At least the owner should know what NY pizza should be - he's a transplant from the Bronx via Connecticut (which explains the "Grinders" heading on his sandwich menu; he confided to me that had to add the word "Sandwiches" in parentheses next to it because so many locals were confused.) He also mentioned he owned a restaurant in Fairfield, CA area for 10 years, sold it to go back to NYC to start anew, but he and his wife had grown too fond of the weather here and moved back a year later.
Final note: if you're ever in need of a 33" monster pizza to feed a ton of people, this would be a place to get it.
Zacatecas - this place is actually in Vallejo in the Rancho Square strip mall, but if you walk roughly 30 feet to the north, you'll find yourself in AmCan.
I read on the internet that Zacatecan cuisine is largely meat based, with menudos and birrias typical of that region, and sure enough, this place serves them, though only on weekends. Otherwise, it seems to have your typical taqueria selections (tacos, burritos, etc.) plus some seafood offerings.
I also read that enchiladas are a speciality of the region, though there's no one set recipe that's typical. I hadn't had an enchilada in awhile, so I figured this would be a good opportunity to try one. You can order an enchilada as a side order or as a combo plate (two enchiladas, rice, beans, and a completely disposable small side salad for $6.99). The enchiladas can be chosen either cheese or chicken, and green or red (with red being the more spicier.)
The chips they brought out were nothing special, while the red salsa was more like a sauce, though it did have a nice kick to it. My order came quickly, and as I as sampling my first bite, I realized something - I've had an awful lot of mediocre to bad enchiladas in my lifetime. This was GOOD - a wonderful, spicy chicken filling that left a nice burning sensation well after I was finished eating, accentuated by the red sauce and slight smattering of cheese on top. Even the beans and rice were a notch above the usual. My only quibble is that the chicken was just a tad bit overdone; other than that, I can't complain at all.
The interior is kinda' sparse, with smatterings of artwork, hanging pepper decorations and a map of Zacatecas. The hardwood tables and chairs reminded me of what you'd find at home in a small kitchen, right down to actual napkin holders and grocery-store style napkins.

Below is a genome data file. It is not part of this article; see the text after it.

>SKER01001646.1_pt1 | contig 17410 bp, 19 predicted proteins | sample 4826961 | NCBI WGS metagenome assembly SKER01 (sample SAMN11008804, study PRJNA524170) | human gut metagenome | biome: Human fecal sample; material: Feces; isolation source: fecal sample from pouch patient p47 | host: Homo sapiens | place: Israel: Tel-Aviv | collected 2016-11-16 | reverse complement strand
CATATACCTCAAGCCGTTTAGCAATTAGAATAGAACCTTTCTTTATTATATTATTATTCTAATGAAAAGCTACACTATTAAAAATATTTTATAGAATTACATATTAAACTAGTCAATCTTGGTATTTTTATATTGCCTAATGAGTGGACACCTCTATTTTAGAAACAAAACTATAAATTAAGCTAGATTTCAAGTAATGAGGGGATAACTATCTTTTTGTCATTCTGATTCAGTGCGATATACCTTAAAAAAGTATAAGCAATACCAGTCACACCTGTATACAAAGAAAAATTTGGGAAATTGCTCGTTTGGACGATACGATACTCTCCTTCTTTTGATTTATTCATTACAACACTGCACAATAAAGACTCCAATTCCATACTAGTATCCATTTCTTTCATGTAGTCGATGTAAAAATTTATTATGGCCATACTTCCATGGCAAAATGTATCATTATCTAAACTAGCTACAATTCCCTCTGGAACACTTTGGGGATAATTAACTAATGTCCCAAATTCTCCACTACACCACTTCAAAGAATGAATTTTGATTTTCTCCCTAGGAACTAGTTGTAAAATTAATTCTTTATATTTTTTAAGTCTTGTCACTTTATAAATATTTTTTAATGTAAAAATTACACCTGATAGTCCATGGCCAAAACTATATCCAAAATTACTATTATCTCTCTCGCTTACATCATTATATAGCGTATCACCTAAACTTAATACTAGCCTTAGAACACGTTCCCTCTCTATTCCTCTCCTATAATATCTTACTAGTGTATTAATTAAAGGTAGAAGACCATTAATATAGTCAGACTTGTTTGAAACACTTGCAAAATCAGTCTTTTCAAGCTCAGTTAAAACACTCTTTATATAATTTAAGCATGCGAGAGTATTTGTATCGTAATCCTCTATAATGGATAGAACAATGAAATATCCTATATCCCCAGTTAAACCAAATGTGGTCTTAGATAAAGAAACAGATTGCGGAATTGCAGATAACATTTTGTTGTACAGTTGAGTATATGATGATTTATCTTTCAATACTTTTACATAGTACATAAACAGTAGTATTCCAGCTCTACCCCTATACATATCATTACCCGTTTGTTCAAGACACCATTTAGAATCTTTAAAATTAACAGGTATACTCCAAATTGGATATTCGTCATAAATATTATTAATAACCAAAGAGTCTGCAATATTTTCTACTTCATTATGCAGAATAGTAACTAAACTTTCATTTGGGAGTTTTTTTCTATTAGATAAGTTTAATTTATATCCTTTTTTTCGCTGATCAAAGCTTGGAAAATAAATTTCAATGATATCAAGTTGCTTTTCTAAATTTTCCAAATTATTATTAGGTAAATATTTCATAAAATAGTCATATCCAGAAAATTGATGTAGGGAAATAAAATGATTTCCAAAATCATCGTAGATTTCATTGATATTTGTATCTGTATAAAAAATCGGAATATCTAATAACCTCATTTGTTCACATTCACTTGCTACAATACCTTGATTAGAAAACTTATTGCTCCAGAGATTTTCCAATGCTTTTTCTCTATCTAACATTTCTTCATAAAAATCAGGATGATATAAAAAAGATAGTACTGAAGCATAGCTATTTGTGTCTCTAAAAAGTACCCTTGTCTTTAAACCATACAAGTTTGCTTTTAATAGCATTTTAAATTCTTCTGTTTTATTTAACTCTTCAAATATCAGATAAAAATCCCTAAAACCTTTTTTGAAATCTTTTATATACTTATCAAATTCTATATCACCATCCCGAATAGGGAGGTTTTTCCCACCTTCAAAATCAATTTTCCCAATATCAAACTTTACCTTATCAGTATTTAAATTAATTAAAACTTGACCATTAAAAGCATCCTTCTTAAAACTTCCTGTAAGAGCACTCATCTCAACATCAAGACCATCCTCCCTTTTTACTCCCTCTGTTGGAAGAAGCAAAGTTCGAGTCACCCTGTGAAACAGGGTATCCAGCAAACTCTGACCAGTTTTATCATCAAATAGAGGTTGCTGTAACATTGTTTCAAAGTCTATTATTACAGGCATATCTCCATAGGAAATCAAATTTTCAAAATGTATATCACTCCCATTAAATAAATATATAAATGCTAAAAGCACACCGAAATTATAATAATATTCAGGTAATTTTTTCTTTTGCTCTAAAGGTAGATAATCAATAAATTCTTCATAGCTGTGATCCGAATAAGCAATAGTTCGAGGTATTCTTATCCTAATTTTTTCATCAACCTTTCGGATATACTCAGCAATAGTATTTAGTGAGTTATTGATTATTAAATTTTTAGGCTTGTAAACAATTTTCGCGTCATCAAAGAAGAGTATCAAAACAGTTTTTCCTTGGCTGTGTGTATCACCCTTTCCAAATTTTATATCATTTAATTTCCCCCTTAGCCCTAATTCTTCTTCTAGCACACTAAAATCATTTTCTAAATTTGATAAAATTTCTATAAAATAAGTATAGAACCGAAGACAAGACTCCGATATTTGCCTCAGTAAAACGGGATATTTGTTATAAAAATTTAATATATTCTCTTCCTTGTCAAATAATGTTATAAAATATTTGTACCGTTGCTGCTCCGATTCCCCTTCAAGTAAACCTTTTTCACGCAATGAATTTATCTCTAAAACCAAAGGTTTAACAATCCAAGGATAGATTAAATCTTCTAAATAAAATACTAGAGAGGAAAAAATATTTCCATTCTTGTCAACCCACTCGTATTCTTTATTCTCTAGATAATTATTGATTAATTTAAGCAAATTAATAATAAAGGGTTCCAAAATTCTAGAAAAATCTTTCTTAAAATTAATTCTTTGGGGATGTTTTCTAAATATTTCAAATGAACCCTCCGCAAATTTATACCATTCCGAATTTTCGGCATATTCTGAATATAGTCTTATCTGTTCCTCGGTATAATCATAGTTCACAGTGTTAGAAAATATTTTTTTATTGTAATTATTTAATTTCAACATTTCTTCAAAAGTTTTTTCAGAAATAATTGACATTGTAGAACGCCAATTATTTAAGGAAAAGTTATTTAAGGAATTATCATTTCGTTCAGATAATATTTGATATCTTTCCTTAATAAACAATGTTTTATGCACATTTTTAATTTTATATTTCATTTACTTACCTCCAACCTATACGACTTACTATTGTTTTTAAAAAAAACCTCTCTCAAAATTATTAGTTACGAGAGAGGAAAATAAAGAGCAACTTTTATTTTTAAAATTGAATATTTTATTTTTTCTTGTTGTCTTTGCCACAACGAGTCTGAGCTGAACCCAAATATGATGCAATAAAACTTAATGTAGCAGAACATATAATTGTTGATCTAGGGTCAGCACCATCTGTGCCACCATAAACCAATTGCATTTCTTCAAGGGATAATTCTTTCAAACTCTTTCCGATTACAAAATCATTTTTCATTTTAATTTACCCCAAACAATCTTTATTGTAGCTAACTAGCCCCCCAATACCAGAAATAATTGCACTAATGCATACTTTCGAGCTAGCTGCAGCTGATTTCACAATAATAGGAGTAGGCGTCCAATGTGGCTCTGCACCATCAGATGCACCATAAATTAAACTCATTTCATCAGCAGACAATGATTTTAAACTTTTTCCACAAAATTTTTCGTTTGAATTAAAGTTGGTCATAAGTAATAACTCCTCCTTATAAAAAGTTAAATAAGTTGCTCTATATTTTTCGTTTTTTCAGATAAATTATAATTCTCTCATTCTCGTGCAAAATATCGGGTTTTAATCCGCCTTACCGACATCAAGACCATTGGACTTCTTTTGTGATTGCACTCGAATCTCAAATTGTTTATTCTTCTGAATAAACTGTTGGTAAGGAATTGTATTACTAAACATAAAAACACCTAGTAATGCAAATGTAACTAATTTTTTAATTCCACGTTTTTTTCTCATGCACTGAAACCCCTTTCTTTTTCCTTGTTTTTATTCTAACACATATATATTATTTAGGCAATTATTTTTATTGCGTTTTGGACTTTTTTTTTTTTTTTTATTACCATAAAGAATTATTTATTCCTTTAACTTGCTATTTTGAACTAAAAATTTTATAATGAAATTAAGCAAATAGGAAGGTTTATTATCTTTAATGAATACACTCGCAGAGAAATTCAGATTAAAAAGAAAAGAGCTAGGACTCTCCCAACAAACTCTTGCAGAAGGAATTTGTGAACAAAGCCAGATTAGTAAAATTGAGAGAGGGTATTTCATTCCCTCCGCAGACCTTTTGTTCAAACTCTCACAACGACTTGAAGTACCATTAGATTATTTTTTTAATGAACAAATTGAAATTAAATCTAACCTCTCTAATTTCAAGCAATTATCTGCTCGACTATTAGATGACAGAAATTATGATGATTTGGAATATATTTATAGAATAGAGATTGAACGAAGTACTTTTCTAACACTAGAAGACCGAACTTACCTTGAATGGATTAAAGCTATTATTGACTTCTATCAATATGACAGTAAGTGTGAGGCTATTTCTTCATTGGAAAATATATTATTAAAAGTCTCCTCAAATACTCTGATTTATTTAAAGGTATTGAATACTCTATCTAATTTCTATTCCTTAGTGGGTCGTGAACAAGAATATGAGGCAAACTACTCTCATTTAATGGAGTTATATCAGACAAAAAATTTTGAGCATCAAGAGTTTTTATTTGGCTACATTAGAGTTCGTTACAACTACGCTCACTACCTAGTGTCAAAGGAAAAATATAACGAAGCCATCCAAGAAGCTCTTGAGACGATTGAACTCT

They also bake all sorts of Mexican pastries and goodies every morning, so there's a selection of those available for your culinary enjoyment.
Other Quickie Reviews:
3-J's Oriental Store - This tiny store, in the same complex as Zacatecas, has a small steam table with a variety of Filipino menu items for sale for lunch. Today, I noticed dinuguan, menudo, pork adobo, and various fried fishes (tilapia and bangus, amongst others) for sale. Their pancit is good; you can order trays of that and the other various items in advance.
Peking Express - Your typical Americanized-Chinese takeout type place, like I had mentioned above in the K T Noodle review. With that said, the owners are pretty personable, the price ($4.75 for three items; it was $4.25 for the longest time) is budget-friendly, and the food quality is decent.
There are a few more places in the area that I want to explore, so this report isn't complete. However, I can say that so far, while there's nothing completely earth-shattering around this growing town, you don't have to resort to the local Safeway or Jack In The Box if you have the need to feed in AmCan.
(All businesses located in American Canyon except where noted)
K T Noodle
3419 Broadway St. (Hwy 29)
643 American Canyon Rd
Panaderia Y Taqueria Zacatecas
(Rancho Square Complex)
5201 Sonoma Blvd, Ste. 3
3-J's Oriental Store
(Rancho Square Complex)
5201 Sonoma Blvd, Ste. 17
American Canyon Marketplace
101 American Canyon Rd
JoJoA, my man!
You have a knack for finding great little places.
I was after the grinder, but the pizza sign got to me. The place LOOKS like a NY Pizza joint down to the sign Pizza - $2.50 a slice.
No kidding that was one large slice. For take out it was put in a small pizza box and it barely fit. I went with plain. Each additional topping is 40 cents which is what brought your total up. I salute you for eating that slice with all the toppings. One slice is enough for two, IMO. It really has to be folded or eaten with two hands.